Meanwhile, not only did production growth in key areas move ahead, so did strategic global partnerships. Just one puzzling example in October 2020, after eight months of deflated producer milk checks, depressed butterfat value, burdensome butter inventory, record butterfat imports, and a plunging Class IV milk price that contributed to negative producer price differential (PPD) losses, Land O’Lakes inked a deal to market and distribute cooking creams and cream cheeses — Class II and IV products that use butterfat — from New Zealand’s Fonterra into United States foodservice accounts.
The New Zealand press reports were gleeful, citing this as a big breakthrough that could be followed by other of their cheeses entering the “huge” U.S. foodservice market through the Land O’Lakes distribution.
Factor #2 — Class price wars and de-pooling
As reported in Farmshine last summer, dairy farmers found themselves in uncharted waters. As Class IV prices tumbled from the get-go with all of the ‘other use’ dumping and diverting, butter inventory building as butter/powder plants tried to keep up with diverted loads at a disruptive time, the USDA Food Box program started drawing products in the second half of May, and really got going by July 2020.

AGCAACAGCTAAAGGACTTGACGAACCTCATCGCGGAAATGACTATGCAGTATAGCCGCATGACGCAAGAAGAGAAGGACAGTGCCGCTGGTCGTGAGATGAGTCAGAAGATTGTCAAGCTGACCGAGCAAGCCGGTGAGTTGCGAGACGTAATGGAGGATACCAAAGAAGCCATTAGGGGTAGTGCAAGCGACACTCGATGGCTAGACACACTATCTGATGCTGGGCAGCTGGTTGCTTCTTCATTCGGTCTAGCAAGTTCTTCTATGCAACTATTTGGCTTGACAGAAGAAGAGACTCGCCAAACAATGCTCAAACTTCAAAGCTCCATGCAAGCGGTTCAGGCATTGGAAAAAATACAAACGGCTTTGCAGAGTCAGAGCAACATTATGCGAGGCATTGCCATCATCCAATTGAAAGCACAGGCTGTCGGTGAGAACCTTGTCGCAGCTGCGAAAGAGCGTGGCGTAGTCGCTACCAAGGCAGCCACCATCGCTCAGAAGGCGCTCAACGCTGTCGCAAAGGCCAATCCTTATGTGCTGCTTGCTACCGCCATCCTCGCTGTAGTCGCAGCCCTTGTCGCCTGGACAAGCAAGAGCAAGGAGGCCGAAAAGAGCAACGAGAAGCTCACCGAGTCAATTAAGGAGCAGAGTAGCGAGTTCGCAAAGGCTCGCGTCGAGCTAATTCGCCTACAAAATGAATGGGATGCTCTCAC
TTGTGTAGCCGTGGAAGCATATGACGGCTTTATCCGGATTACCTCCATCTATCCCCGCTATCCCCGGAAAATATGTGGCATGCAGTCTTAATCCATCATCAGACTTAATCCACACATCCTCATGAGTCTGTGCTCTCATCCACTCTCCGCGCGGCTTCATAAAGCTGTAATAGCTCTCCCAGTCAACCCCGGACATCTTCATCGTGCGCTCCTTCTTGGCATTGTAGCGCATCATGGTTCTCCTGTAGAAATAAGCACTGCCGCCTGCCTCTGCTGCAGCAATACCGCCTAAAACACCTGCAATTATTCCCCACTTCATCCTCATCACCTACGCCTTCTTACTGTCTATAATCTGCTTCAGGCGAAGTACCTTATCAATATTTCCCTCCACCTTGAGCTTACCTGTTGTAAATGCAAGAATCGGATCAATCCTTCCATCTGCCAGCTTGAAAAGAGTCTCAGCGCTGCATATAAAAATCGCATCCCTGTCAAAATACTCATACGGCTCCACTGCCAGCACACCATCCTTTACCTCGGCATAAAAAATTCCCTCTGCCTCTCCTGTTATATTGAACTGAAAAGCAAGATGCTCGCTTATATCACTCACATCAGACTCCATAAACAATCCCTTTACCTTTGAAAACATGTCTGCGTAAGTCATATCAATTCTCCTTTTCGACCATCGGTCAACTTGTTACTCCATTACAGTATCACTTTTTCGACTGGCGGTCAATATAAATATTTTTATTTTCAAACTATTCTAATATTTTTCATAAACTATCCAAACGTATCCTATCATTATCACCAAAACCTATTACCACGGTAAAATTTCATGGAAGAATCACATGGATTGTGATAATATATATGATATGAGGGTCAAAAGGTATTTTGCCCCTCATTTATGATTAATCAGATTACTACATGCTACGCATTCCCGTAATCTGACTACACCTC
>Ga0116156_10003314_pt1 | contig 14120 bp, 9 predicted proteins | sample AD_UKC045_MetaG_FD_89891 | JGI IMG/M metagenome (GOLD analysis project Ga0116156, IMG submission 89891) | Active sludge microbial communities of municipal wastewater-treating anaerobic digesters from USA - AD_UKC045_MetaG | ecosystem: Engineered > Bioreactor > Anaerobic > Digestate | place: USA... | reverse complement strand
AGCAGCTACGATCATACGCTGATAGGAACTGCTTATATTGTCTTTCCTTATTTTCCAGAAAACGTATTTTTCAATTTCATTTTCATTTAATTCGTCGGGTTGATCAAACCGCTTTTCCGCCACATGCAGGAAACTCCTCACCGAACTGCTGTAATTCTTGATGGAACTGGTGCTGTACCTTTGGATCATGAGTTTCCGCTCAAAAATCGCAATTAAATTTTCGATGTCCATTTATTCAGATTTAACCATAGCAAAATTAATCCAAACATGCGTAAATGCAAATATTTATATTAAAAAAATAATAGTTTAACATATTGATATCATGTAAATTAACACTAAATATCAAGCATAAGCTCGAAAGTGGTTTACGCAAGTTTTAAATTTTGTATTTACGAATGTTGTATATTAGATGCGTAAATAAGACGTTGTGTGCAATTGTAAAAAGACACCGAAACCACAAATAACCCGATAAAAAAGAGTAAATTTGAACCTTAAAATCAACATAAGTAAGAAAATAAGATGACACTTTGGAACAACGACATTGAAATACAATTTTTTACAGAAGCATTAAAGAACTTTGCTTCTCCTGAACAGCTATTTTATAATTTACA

Cheese, a Class III product, was a big Food Box winner. The cheese-driven Class III milk price rallied $7 to $10 above Class IV, and massive volumes of milk were de-pooled by Class III handlers, which has continued through May 2021.
Reviewing the class utilization reports, an estimated 80 billion pounds of Class III milk normally associated with FMMOs has been de-pooled over the past 26 months.
At the start of this ‘inequitable’ situation, academic webinars sought to explain it.
“We’re seeing milk class wars,” said economist Dan Basse of AgResource Company, a domestic and international ag research firm in Chicago, during a PDPW Dairy Signal webinar a year ago.
He noted that under the current four-class pricing system, and the new way of calculating the Class I Mover, dairy farmers found themselves “living on the edge, not knowing what the PPD (Producer Price Differential) will be” (and wondering where that market revenue goes).